2. facilitating taxpayer access to assistance within the CRA and helping them navigate the CRA bureaucracy; and
  3. identifying and reviewing systemic and emerging service-related issues within the CRA that have a negative impact on taxpayers and making recommendations to correct systemic problems.

In this way, we also assist the CRA by helping it improve its service to, and treatment of, taxpayers. Here are a few examples:

Difficulty obtaining Taxpayer Relief

In 1998 a taxpayer unintentionally over-contributed to her Registered Retirement Savings Plan (RRSP) when the funds from her deceased spouse were transferred to her plan. Nine years later the CRA advised her that she was required to pay taxes on the over-contribution, as well as penalties and interest. When she made a request to the CRA to have the tax, penalty, and interest charges waived or cancelled, the request was denied. The taxpayer felt that the letters she received from the CRA were contradictory and did not clearly explain the decision to deny relief. We reviewed the letters and found that they did indeed contain ambiguous and contradictory information.

Our investigation revealed a number of issues. The letters sent to the taxpayer only provided the phone number of a CRA Enquiries line and contained no contact information for an agent familiar with her case. Unfortunately, the CRA Enquiries line agents were unable to explain the decision to deny relief to the taxpayer. The Ombudsman recommended that the CRA include a direct phone number for the decision-maker on its decision letters to allow taxpayers to obtain clarification, if needed. The CRA agreed with this recommendation and amended their internal procedures.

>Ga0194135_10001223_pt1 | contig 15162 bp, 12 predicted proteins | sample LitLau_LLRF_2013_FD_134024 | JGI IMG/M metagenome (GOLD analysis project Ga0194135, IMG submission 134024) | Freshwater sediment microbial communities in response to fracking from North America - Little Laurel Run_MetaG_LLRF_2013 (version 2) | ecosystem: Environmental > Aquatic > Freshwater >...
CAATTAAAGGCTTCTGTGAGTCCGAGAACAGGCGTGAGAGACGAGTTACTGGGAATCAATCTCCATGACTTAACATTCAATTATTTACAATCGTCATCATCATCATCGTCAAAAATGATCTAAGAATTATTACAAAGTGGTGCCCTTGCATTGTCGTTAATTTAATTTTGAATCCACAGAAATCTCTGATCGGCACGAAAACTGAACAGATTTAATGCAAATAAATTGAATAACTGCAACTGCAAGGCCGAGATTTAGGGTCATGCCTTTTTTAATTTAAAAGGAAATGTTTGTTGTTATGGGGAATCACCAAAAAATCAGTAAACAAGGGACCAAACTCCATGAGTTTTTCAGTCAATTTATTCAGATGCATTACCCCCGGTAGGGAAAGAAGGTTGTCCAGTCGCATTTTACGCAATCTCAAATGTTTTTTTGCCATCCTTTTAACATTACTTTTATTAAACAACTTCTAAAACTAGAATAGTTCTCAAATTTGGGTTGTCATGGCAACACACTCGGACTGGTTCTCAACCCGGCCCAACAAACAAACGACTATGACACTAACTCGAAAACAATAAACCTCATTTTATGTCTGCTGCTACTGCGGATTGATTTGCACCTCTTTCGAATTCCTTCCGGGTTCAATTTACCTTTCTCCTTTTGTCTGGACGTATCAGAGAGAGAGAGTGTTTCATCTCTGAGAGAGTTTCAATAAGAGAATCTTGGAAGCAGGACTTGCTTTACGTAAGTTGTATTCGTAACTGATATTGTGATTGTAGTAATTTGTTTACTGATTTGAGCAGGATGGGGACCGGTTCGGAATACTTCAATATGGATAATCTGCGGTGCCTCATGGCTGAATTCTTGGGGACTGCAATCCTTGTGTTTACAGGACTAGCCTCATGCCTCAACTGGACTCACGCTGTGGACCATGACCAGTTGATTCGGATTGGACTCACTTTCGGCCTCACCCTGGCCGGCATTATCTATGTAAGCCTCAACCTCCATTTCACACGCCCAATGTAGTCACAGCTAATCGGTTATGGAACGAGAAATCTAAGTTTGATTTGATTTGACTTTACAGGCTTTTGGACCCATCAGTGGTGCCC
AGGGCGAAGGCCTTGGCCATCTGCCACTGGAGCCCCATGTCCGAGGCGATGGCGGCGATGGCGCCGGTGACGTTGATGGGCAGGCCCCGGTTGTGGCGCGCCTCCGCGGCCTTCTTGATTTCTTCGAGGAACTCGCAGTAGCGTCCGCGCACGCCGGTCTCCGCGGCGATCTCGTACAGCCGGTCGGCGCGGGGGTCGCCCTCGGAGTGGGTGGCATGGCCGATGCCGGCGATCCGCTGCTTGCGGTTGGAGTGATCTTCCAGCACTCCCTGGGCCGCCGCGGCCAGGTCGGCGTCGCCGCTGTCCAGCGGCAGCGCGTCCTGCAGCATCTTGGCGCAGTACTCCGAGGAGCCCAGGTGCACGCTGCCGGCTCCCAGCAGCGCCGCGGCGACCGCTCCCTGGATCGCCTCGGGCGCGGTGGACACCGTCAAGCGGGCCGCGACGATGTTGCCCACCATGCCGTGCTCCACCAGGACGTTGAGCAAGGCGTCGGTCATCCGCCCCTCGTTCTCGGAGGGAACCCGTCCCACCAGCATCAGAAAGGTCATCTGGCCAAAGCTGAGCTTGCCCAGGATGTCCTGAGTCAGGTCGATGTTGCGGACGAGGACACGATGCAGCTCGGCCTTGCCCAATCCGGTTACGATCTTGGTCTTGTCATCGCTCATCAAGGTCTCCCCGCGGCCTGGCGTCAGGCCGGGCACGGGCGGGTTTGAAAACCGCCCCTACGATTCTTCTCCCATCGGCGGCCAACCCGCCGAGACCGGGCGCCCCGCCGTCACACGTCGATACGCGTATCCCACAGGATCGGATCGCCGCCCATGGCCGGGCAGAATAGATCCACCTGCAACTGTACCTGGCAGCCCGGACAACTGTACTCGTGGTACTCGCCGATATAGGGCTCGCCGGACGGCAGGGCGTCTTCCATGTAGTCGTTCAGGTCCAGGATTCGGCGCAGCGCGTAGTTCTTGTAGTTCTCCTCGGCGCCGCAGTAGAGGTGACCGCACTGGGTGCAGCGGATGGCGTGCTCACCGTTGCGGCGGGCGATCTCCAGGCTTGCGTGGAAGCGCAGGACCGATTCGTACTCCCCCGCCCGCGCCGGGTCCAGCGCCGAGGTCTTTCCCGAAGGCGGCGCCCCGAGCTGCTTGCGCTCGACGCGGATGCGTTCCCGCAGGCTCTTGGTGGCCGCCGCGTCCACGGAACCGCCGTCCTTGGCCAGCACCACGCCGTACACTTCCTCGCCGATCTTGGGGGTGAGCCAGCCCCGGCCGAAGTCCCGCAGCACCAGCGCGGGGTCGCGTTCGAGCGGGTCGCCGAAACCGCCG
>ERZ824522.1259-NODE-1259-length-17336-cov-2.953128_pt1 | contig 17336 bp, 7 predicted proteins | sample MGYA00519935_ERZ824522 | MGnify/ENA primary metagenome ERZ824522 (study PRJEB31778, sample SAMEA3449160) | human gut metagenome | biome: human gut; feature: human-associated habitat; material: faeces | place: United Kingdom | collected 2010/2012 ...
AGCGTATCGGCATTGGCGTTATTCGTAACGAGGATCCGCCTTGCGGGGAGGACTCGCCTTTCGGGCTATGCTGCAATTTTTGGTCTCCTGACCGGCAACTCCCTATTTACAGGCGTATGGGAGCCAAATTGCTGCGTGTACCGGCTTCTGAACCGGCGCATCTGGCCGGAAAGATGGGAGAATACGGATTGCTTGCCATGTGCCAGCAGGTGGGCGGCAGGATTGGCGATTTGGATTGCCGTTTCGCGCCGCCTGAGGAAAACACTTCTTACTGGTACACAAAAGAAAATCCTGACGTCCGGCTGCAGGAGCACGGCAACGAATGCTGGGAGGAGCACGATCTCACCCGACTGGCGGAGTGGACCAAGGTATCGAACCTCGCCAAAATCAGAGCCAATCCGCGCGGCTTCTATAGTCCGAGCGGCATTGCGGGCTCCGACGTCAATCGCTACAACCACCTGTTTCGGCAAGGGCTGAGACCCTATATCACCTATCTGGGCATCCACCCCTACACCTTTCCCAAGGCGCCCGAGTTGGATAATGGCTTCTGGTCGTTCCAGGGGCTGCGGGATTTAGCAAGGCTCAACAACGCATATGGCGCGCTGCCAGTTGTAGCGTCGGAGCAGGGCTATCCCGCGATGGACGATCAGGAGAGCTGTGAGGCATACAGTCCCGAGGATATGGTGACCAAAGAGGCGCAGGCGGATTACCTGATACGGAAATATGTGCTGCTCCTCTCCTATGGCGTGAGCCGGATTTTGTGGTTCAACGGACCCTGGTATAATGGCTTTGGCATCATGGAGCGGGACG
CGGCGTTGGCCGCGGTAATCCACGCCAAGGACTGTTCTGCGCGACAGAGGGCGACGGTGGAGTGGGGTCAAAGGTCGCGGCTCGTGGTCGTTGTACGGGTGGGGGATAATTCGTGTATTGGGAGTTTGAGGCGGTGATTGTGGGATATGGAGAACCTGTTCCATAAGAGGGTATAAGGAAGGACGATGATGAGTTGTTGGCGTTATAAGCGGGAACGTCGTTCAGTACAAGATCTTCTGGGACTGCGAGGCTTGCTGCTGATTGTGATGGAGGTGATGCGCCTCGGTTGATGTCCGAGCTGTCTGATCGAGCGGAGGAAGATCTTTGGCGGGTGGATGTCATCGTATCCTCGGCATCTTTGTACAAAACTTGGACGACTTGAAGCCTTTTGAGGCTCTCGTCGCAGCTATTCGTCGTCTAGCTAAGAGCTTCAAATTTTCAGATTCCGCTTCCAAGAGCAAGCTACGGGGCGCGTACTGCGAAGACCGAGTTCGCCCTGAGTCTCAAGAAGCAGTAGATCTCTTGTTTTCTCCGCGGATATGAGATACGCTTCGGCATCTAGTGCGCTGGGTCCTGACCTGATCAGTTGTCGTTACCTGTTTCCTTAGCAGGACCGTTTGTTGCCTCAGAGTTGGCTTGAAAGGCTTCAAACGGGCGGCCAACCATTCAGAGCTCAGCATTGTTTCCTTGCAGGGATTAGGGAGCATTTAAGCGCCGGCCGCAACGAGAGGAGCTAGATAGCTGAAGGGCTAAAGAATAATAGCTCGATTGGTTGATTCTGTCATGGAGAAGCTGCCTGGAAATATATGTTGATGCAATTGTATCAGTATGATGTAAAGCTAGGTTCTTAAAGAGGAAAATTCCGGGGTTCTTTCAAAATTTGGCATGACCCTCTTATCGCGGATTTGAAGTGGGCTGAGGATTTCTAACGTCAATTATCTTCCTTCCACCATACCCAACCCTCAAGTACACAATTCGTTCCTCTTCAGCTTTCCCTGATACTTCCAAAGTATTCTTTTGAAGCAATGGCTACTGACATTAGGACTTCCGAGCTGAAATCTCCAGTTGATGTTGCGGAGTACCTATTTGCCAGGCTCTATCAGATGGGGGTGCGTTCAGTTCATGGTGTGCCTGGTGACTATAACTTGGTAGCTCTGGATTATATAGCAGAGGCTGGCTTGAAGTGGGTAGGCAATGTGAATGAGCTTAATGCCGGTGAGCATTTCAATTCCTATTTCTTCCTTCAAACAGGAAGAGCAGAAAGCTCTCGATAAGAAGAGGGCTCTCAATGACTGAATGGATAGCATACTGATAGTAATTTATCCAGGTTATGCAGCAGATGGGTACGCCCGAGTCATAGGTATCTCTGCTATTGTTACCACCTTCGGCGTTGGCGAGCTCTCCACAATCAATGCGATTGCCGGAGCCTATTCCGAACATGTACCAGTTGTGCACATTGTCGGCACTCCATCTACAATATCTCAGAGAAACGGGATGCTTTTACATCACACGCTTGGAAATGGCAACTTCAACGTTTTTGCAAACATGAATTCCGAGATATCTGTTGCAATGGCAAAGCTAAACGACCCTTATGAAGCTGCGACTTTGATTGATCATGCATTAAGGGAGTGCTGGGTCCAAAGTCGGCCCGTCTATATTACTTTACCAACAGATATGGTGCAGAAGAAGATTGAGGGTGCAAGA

We also determined that the taxpayer was denied access to the Taxpayer Relief Provisions of the Income Tax Act because she did not know how to request it and no one from the CRA pointed out to her the difference between Administrative Relief and Taxpayer Relief. An ‘Administrative Relief' review only considers a request for the cancellation or waiver of tax. A ‘Taxpayer Relief' review is a separate review that considers whether cancellation of penalty and interest charges is appropriate in cases of undue hardship, circumstances beyond the control of the taxpayer, or CRA error. In this case, once the review for Administrative Relief was complete, the CRA issued letters advising the taxpayer that no relief of tax would be granted. Yet, despite the taxpayer's request for the “tax, penalties, and interest to be waived or cancelled,” the request was not considered for Taxpayer Relief, nor was the taxpayer advised that this relief was available.